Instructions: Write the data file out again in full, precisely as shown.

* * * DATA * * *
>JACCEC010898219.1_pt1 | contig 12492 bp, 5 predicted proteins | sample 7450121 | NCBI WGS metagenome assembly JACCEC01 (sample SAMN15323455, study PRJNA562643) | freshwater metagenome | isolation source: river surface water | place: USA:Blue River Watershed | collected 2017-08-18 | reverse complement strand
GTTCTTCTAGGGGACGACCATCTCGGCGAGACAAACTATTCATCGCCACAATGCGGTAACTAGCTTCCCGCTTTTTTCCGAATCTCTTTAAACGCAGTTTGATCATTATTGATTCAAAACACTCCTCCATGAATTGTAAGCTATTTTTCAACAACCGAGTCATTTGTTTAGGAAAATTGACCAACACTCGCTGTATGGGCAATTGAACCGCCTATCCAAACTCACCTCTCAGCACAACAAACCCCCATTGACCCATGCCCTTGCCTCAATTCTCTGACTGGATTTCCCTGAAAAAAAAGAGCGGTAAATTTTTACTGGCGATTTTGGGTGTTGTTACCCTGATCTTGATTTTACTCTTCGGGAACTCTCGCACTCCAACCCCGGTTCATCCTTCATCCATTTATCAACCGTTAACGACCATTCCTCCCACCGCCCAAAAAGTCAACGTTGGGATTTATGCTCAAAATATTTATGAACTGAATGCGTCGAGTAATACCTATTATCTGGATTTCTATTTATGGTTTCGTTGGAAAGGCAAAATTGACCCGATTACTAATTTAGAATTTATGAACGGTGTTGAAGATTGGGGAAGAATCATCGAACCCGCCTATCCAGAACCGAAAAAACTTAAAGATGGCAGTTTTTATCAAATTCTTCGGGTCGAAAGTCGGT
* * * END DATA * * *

>JACCEC010898219.1_pt1 | contig 12492 bp, 5 predicted proteins | sample 7450121 | NCBI WGS metagenome assembly JACCEC01 (sample SAMN15323455, study PRJNA562643) | freshwater metagenome | isolation source: river surface water | place: USA:Blue River Watershed | collected 2017-08-18 | reverse complement strand
GTTCTTCTAGGGGACGACCATCTCGGCGAGACAAACTATTCATCGCCACAATGCGGTAACTAGCTTCCCGCTTTTTTCCGAATCTCTTTAAACGCAGTTTGATCATTATTGATTCAAAACACTCCTCCATGAATTGTAAGCTATTTTTCAACAACCGAGTCATTTGTTTAGGAAAATTGACCAACACTCGCTGTATGGGCAATTGAACCGCCTATCCAAACTCACCTCTCAGCACAACAAACCCCCATTGACCCATGCCCTTGCCTCAATTCTCTGACTGGATTTCCCTGAAAAAAAAGAGCGGTAAATTTTTACTGGCGATTTTGGGTGTTGTTACCCTGATCTTGATTTTACTCTTCGGGAACTCTCGCACTCCAACCCCGGTTCATCCTTCATCCATTTATCAACCGTTAACGACCATTCCTCCCACCGCCCAAAAAGTCAACGTTGGGATTTATGCTCAAAATATTTATGAACTGAATGCGTCGAGTAATACCTATTATCTGGATTTCTATTTATGGTTTCGTTGGAAAGGCAAAATTGACCCGATTACTAATTTAGAATTTATGAACGGTGTTGAAGATTGGGGAAGAATCATCGAACCCGCCTATCCAGAACCGAAAAAACTTAAAGATGGCAGTTTTTATCAAATTCTTCGGGTCGAAAGTCGGT